Mary Lynn Dahl and her husband, Jim Smithers, love to ski in British Columbia.
“We have done more than 160 yatras. So we’ve been doing it for almost 20 years,” she told KRBD over the phone.
The Ketchikan couple usually spend two or three weeks at their cabin in Smithers. After all, getting there is no small feat—it’s about four hours of driving through northern BC in the middle of winter. And that’s after a seven-hour ferry from Ketchikan to Prince Rupert.
But it’s always been worth it. All nine of Dahl’s grandchildren learned to ski at Smithers, along with a half-dozen of his Ketchikan friends.
This year, Mary Lynn says the Dahls have planned a longer trip. They will stay for about two months, as there were no ferries operating on the Marine Highway System in January.
“In order to come down for Christmas to visit our friends and our family who drive from Seattle, we had to come down in the early part of December, and we couldn’t go until February 7th,” she said.
Why not a ferry in January? The Matanuska, a ferry bound for Prince Rupert, was doing some work at the shipyard.
During its annual overhaul, the crew noticed some concerning issues on Matanuska. Deputy Transport Commissioner Catherine Keith told a recent Marine Highways Steering Board meeting that one problem is asbestos breakdown.
“There’s always been asbestos on these aging ships, and we know it’s there. However, when asbestos is exposed, or friable, meaning it’s in the dust, which is basically in the air is, then it becomes a health risk,” Keith said.
Due to which the work stopped immediately. The state does not want welders and pipe fitters to breathe cancer-causing dust. But asbestos cracking wasn’t the worst they found.
“Also, during the overhaul, there was more discovered steel, which is going to significantly increase the cost of this overhaul and the amount of time that the overhaul will take,” Keith said.
keith calls to repair rusted steel Will dramatically increase the cost of overhaul. And she says the ferry service isn’t sure what to do with the 60-year-old ship.
“We would like to pause on our decisions for capital investment in this project to see what really is the wisest option,” she said. “This steel work could drive the cost of this overhaul up to $8 or $10 million.”
This brings up a whole host of issues. The Matanuska has been the primary vessel serving the so-called “mainline” route that passes through Southeast Alaska. Its sister ships – the Taku and the Malaspina – are both out of service. One was cut up for scrap, the other was sold as a floating museum.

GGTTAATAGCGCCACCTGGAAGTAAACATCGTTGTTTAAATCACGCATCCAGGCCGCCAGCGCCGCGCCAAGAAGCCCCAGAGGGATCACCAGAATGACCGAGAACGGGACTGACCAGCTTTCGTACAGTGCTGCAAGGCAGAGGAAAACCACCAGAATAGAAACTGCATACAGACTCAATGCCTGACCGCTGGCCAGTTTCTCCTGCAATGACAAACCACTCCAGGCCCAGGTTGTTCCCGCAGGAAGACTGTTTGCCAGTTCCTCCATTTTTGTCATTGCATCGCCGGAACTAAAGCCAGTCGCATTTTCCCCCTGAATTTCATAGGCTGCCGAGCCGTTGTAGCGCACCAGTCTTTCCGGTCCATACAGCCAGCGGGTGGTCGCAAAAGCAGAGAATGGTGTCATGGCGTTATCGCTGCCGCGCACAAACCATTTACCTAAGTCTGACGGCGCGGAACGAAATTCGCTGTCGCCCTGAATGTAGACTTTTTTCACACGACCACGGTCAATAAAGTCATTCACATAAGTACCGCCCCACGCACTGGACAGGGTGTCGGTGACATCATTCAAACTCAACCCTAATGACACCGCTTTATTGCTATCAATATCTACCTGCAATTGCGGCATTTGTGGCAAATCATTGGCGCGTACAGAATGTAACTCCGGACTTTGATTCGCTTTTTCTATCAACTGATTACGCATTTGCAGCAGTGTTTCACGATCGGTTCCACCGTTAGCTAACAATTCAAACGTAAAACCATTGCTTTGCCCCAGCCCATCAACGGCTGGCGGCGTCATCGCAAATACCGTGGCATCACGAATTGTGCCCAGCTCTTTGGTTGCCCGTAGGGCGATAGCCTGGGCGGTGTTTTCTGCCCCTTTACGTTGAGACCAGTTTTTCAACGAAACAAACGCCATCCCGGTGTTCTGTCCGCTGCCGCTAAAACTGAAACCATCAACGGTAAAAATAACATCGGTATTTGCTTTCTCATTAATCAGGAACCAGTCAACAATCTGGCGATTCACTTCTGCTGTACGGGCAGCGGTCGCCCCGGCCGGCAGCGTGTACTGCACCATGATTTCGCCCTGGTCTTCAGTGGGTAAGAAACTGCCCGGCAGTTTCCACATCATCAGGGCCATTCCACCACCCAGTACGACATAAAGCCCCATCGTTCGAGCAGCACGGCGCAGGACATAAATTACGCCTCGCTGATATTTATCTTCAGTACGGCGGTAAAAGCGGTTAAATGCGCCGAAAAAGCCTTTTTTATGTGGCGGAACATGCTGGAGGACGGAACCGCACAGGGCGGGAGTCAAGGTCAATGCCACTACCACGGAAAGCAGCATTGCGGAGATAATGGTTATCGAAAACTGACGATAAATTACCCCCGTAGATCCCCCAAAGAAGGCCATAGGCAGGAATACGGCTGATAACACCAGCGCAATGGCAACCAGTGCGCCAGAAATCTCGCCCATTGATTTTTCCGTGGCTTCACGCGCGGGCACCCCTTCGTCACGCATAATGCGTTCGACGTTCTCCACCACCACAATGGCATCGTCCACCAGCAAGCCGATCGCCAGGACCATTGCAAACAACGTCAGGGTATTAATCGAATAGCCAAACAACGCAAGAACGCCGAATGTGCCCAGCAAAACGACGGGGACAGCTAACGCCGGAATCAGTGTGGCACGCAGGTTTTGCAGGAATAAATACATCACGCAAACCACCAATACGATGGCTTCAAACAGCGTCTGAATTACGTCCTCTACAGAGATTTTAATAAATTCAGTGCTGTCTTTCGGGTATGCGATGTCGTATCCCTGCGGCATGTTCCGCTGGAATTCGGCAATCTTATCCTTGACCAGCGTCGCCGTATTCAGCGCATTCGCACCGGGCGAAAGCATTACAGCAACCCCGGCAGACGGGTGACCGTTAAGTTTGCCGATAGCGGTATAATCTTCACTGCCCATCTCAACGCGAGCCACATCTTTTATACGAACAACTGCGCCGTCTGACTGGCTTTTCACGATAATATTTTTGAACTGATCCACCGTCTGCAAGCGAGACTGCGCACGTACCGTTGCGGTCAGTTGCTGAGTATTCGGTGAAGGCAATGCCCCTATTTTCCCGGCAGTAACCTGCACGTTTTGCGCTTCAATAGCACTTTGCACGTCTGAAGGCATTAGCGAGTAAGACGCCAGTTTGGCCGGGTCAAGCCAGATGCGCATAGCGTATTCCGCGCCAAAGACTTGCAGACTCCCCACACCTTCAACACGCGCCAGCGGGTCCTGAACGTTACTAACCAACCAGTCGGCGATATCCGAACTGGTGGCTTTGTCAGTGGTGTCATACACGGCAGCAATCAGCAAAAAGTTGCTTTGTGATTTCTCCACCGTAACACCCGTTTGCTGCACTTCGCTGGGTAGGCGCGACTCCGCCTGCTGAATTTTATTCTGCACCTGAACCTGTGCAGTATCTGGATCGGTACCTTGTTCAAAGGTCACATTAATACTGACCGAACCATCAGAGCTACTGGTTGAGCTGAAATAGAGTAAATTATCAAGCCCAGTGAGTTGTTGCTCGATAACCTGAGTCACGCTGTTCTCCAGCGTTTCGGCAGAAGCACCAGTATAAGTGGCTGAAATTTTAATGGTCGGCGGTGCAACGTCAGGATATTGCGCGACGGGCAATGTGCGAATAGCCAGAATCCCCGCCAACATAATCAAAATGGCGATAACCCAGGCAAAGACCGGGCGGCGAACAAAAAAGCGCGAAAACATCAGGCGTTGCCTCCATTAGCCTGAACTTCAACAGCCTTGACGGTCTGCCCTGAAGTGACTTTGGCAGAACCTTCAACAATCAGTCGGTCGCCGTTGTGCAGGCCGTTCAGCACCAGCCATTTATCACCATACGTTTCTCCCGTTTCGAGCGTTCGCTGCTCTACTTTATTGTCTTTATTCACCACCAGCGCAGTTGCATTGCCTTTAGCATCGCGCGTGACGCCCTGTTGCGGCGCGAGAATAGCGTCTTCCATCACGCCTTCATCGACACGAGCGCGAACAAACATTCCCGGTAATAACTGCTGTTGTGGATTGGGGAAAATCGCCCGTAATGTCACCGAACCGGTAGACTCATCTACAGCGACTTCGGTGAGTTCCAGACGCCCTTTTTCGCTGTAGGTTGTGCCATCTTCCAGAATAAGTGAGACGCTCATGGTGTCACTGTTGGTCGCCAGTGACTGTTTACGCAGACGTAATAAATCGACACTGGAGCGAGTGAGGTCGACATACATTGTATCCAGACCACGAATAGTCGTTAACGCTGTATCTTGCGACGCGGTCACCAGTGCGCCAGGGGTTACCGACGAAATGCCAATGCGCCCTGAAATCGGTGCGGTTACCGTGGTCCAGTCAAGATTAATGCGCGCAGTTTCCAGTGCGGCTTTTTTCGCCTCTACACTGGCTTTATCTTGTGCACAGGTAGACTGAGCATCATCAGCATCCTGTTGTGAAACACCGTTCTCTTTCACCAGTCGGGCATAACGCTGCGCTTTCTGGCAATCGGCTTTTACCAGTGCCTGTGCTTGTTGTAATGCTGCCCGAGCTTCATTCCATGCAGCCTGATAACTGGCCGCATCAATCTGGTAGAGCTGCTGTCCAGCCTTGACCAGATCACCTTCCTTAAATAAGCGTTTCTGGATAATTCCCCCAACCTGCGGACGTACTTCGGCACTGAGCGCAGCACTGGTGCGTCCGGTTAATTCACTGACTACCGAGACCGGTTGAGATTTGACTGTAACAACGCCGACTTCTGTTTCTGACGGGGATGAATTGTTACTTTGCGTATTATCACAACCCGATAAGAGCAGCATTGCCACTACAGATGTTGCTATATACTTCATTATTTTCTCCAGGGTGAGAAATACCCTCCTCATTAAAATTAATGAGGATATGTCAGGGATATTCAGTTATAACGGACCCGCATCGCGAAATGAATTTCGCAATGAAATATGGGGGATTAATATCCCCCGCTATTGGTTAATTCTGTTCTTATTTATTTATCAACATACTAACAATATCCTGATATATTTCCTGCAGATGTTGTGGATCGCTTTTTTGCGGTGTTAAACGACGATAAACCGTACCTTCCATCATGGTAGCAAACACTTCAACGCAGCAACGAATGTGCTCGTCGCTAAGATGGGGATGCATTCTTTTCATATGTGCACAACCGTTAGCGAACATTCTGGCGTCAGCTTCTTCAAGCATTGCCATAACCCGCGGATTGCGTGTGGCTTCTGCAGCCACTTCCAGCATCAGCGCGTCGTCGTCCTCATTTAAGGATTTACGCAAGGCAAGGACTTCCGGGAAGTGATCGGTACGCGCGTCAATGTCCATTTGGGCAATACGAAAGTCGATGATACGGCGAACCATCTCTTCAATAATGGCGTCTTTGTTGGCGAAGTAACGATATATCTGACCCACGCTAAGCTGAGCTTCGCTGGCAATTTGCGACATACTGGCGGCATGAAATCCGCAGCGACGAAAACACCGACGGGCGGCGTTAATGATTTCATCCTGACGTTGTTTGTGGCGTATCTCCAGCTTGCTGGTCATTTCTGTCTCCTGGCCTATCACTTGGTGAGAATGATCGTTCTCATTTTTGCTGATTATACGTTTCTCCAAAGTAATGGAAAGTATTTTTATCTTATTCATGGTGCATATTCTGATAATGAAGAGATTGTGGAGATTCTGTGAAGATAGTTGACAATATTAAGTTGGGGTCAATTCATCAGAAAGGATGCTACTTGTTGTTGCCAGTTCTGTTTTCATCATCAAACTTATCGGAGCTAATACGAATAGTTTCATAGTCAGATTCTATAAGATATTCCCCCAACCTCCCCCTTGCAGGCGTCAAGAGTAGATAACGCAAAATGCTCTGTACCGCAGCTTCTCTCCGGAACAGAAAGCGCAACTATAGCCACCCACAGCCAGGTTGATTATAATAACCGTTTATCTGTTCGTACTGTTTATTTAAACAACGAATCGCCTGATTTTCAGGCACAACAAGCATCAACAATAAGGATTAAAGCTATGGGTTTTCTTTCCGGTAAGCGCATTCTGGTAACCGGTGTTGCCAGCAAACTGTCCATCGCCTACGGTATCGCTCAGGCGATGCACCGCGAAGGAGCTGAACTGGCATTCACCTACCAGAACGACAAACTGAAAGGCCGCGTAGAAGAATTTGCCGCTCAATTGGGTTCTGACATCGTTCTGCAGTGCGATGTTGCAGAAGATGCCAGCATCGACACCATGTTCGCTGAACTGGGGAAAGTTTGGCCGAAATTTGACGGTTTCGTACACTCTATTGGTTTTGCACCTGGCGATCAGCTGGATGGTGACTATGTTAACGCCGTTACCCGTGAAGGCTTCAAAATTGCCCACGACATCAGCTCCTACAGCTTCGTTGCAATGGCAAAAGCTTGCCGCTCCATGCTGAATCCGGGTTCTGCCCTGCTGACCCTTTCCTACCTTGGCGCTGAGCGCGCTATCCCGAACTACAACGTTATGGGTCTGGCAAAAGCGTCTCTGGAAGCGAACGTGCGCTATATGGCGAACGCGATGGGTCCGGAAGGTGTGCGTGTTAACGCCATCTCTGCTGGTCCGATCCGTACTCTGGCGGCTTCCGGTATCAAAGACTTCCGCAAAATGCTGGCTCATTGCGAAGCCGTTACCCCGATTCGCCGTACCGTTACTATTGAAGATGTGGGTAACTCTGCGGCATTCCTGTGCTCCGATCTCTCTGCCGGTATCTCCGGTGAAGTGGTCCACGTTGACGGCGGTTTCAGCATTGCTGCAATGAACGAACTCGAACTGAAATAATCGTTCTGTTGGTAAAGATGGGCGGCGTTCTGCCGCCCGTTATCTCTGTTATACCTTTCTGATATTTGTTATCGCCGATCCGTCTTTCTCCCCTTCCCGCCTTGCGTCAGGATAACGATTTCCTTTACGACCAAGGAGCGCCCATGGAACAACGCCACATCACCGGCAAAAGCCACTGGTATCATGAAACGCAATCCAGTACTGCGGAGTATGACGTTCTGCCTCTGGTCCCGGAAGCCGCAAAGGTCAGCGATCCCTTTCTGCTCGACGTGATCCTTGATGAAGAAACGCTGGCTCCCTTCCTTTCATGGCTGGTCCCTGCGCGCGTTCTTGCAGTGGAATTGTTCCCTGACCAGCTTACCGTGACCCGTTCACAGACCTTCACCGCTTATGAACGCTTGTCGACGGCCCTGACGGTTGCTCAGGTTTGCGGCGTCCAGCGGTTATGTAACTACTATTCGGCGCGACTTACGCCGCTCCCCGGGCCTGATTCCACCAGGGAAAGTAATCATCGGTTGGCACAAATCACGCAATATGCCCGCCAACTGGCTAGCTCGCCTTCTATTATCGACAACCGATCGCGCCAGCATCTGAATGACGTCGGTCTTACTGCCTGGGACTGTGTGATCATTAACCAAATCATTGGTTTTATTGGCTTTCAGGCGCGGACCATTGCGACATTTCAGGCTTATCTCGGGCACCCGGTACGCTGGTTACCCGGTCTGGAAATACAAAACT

And Matanuska will be Major renovation needs to start by December 2024 To maintain a premier certification under the 1974 International Convention for the Safety of Life at Sea, known as SOLAS. Required to dock in Canada.
But, of more immediate concern:
“Ultimately, these developments mean that Matanuska will no longer be able to attend our summer program,” Keith said.
Or, for that matter, February’s schedule.
Ferry service isn’t out of options — Keith says the flagship ferry Columbia is getting off the bench to fill the Matanuska.
“Columbia will now be on our schedule and will leave by February 13,” Keith said.
This happened only about a week after the Dahls were originally scheduled to go home. Which, if it was coming for Prince Rupert, probably wouldn’t have been a problem. Anyone who travels in Alaska or northern Canada during the winter knows that it’s a good idea to plan a little cushion in case of delays.
But Colombia won’t be going to Prince Rupert. It is not certified for international travel. and if it was Not compatible with Prince Rupert Terminal,
Another ship with the required SOLAS certification – the Kennicott – is is scheduled to hit the shipyards in February For maintenance.
So, a few days ago Dahl says she got bad news.
“The ferry service called us and said that our ferry home from Prince Rupert to Ketchikan has been cancelled. period. And there are no plans to change that. We said, ‘What? What should we do?’” Dahl said.
They could fly home. But flying with a car full of ski stuff and two dogs is pretty tough. Airlines don’t take cars as checked baggage at all.
“And they said, ‘Well, you know, there’s no option unless you drive to … Bellingham,'” she said.
Bellingham, Washington, is the southernmost port on the Marine Highway System. It’s a 13-hour drive from Smithers – and that’s in summer with clear roads.
“So we’re going to drive 700 miles from here in Smithers to Bellingham, where we are now, and then we’ll have to get on the ferry a week later and go 750 miles back to Ketchikan in the other direction, which is That’s kind of crazy,” Dahl said.
KRBD tried to ask the Department for Transport how many people have been affected by the cancellation on Prince Rupert. We wanted to know if there are any plans to send another boat to Canada to bring back the stranded people – be it a government boat or a private vessel. We asked if there were any plans to help people with the cost of driving to Bellingham. But the DOT did not return the interview request or provide a written statement.
So Mary Lynn and her husband are on their own.
“It’s really troubling,” she said. “I know these boats are old. And I know they need maintenance. But that’s something to be expected and planned for. And because you’ve already sold tickets, unless the boat is imminent Don’t drown. I think you should pick those people up and bring them home. She says the ferry service “should have planned a little better.”
And he has some ideas. She says she would like to see more ships in the ferry system being upgraded to handle the Prince Rupert route. She says the Alaska Legislature must find a way to protect the Marine Highway budget from shifting political winds.
But for now, Dahl is planning a long, cold odyssey down south.